A private school tuition bill in both the Assembly and Senate that would help Catholic schools and Yeshivas increase enrollment also emerged late in the session. It was a revision of original legislation that passed last year in both houses before getting vetoed by Cuomo, in part because language would require districts to consider religious and related family beliefs when assigning special-needs students to taxpayer-funded private schools. The bills did not pass this year.
Another piece of legislation to give districts with high rates of charter school enrollment picked up some steam as well. The bill would have allowed students who attend charter schools to receive more per-pupil funding if at least 20 percent of their district’s students attend charter schools. Currently, Albany is the only district in the state that would qualify. New York City charter school enrollment is at about 5 percent and is not expected to exceed 10 percent until 2017.
3. New York City’s prekindergarten gets more attention
Last year, the legislature and Cuomo changed state law so that New York City could change the age of students required to attend prekindergarten. This year’s big pre-k legislation will require that all government vendors that provide services to students with disabilities be audited by 2018. The legislation, first reported in the New York Times, is an effort to control the soaring costs of the state’s special education prekindergarten, which is the country’s most expensive.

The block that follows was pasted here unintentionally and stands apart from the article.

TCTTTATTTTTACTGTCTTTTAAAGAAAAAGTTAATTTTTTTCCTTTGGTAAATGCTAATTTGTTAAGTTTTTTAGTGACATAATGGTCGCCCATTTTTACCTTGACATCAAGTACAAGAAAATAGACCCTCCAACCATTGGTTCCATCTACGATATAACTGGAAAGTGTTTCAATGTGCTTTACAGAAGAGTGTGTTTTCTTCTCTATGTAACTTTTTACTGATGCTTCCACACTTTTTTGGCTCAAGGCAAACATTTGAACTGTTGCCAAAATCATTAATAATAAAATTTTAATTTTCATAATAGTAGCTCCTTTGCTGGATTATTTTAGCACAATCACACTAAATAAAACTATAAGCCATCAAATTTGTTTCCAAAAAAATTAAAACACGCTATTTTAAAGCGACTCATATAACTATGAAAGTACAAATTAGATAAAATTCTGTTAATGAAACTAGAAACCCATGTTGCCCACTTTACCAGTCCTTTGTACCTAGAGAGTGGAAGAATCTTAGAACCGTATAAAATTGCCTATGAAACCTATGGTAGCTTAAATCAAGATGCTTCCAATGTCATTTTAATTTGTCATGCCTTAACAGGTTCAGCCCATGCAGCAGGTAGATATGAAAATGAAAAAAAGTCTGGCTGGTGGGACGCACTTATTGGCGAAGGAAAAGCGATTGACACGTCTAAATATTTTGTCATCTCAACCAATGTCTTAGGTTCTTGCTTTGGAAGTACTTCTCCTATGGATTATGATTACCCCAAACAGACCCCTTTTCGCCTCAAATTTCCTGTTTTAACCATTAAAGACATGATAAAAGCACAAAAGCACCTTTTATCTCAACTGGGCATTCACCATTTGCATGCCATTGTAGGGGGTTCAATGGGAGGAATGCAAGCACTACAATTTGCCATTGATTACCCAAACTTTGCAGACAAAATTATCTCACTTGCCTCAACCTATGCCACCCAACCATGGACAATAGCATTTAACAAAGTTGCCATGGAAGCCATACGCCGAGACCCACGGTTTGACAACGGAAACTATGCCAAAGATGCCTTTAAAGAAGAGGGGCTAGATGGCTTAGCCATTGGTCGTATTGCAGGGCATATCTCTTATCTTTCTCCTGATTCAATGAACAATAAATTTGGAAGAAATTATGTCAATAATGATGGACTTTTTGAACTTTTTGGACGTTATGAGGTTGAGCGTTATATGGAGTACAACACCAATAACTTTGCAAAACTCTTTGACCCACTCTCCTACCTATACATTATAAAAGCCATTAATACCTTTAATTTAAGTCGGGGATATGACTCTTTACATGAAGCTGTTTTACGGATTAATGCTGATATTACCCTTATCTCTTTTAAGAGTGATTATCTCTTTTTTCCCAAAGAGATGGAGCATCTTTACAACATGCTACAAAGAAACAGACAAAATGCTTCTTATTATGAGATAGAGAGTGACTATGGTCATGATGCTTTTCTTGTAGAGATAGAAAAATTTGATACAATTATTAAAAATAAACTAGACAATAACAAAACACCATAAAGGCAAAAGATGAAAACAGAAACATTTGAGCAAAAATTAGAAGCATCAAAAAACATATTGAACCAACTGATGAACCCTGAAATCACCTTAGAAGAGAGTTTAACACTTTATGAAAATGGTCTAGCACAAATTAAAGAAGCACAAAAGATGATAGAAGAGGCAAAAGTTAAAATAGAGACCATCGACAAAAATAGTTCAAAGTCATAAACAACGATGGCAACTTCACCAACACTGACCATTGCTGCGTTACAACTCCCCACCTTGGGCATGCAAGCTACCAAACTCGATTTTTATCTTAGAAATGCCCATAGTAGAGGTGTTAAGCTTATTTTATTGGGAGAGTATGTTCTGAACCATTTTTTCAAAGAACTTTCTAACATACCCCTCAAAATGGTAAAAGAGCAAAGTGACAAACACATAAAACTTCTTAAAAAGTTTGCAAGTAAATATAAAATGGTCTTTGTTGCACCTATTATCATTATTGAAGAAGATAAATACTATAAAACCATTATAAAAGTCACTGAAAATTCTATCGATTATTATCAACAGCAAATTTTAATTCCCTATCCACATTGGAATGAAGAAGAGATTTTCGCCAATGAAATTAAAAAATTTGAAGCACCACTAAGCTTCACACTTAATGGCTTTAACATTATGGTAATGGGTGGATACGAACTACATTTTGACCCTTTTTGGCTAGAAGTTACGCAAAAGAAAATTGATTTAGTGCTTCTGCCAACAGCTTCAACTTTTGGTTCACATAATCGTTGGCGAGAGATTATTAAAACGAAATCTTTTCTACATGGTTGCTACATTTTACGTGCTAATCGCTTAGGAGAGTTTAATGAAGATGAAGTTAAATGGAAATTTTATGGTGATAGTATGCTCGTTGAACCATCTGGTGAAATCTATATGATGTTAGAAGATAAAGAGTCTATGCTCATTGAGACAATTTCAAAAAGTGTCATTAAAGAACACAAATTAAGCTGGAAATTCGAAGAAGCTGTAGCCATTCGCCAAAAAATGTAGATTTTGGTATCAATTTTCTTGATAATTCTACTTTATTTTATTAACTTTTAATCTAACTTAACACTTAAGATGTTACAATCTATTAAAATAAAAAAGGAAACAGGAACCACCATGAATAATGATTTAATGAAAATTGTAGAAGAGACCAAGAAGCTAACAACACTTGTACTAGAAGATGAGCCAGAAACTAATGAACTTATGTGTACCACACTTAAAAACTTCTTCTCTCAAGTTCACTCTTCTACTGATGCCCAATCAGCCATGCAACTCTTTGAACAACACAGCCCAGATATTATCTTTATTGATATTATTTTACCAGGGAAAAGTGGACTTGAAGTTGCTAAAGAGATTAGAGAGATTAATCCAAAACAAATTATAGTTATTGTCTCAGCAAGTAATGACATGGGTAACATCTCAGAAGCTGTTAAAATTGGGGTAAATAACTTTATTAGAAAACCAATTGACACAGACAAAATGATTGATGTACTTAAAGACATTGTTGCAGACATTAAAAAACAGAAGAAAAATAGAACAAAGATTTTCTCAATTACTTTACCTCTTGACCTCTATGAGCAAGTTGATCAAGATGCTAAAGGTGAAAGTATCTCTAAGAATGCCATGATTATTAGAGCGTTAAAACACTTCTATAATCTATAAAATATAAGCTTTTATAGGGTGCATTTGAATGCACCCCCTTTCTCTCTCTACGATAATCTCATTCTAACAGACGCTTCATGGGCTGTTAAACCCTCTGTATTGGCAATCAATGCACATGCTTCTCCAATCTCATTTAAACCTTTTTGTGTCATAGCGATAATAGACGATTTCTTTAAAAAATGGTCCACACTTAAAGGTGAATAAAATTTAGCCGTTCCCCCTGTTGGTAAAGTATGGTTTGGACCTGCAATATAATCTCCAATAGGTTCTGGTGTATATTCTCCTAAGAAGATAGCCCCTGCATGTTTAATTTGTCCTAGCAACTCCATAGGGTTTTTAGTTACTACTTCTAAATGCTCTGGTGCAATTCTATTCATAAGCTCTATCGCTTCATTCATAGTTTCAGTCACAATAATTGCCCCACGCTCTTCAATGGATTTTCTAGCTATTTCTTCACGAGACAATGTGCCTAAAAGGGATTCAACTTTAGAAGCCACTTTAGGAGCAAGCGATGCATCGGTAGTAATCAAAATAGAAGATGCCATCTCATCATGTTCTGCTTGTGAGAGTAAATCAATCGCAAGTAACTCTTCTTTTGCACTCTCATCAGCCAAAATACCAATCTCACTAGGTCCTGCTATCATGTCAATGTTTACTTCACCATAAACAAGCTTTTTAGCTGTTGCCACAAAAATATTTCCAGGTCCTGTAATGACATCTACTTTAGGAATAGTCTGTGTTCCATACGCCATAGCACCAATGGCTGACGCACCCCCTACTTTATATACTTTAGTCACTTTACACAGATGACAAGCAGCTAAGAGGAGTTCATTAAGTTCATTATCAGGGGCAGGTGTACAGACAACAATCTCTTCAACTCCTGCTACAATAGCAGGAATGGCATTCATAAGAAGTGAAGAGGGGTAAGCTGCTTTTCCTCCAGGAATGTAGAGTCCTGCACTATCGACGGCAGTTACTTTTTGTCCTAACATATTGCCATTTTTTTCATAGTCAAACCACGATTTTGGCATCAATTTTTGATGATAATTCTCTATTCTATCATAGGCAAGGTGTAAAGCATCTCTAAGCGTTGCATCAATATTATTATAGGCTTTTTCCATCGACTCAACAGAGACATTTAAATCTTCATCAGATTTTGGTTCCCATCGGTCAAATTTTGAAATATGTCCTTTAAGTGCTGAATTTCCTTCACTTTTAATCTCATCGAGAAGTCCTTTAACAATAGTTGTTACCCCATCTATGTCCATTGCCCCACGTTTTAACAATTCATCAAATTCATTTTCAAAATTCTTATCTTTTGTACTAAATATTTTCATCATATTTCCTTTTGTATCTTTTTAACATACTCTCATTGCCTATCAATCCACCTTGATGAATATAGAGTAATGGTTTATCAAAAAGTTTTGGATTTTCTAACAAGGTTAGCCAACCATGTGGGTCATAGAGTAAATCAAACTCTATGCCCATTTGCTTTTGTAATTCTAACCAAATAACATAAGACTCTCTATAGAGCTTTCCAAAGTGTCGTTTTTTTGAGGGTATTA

State Comptroller Tom DiNapoli introduced the bill after his office and a series of Times articles found instances of financial abuse by contractors and weak oversight by the city over how services are administered to children. The legislation passed in both houses but hasn’t yet been approved by Cuomo.
4. Looking forward
Education advocates are keeping a close eye on the work being done by Cuomo’s Education Reform Commission, which is meeting through the summer. Last year, the commission toured the state and its resulting recommendations helped guide the education section of Cuomo’s State of the State speech and his education agenda during budget negotiations.
Last year’s recommendations were seen as meant to forge a consensus between all members of the committee, which included union leaders and charter school founders. The agenda for the commission this year is already tackling thornier issues, including the debate over consolidating school districts with dwindling student populations. Nearly two-thirds of school districts in the state, 431, are projecting a decrease in enrollment this year, while spending increases are being driven mostly by teacher pension and capital costs.
The group recently announced that it will convene in New York City on July 9 to focus on issues concerning teacher preparation and providing wraparound services in schools.